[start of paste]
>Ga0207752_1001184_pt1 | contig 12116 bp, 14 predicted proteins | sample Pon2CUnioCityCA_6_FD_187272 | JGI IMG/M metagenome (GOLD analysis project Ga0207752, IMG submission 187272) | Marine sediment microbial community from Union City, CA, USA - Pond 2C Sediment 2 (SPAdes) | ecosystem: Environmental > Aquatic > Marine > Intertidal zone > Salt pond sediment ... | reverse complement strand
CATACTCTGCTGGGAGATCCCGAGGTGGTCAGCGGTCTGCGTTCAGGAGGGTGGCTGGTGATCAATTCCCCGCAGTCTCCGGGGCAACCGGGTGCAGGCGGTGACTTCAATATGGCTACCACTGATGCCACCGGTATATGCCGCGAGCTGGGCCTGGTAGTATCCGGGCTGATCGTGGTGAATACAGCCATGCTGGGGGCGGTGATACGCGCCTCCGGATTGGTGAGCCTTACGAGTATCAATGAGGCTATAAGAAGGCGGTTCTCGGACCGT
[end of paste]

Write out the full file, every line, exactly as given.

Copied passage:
>Ga0207752_1001184_pt1 | contig 12116 bp, 14 predicted proteins | sample Pon2CUnioCityCA_6_FD_187272 | JGI IMG/M metagenome (GOLD analysis project Ga0207752, IMG submission 187272) | Marine sediment microbial community from Union City, CA, USA - Pond 2C Sediment 2 (SPAdes) | ecosystem: Environmental > Aquatic > Marine > Intertidal zone > Salt pond sediment ... | reverse complement strand
CATACTCTGCTGGGAGATCCCGAGGTGGTCAGCGGTCTGCGTTCAGGAGGGTGGCTGGTGATCAATTCCCCGCAGTCTCCGGGGCAACCGGGTGCAGGCGGTGACTTCAATATGGCTACCACTGATGCCACCGGTATATGCCGCGAGCTGGGCCTGGTAGTATCCGGGCTGATCGTGGTGAATACAGCCATGCTGGGGGCGGTGATACGCGCCTCCGGATTGGTGAGCCTTACGAGTATCAATGAGGCTATAAGAAGGCGGTTCTCGGACCGT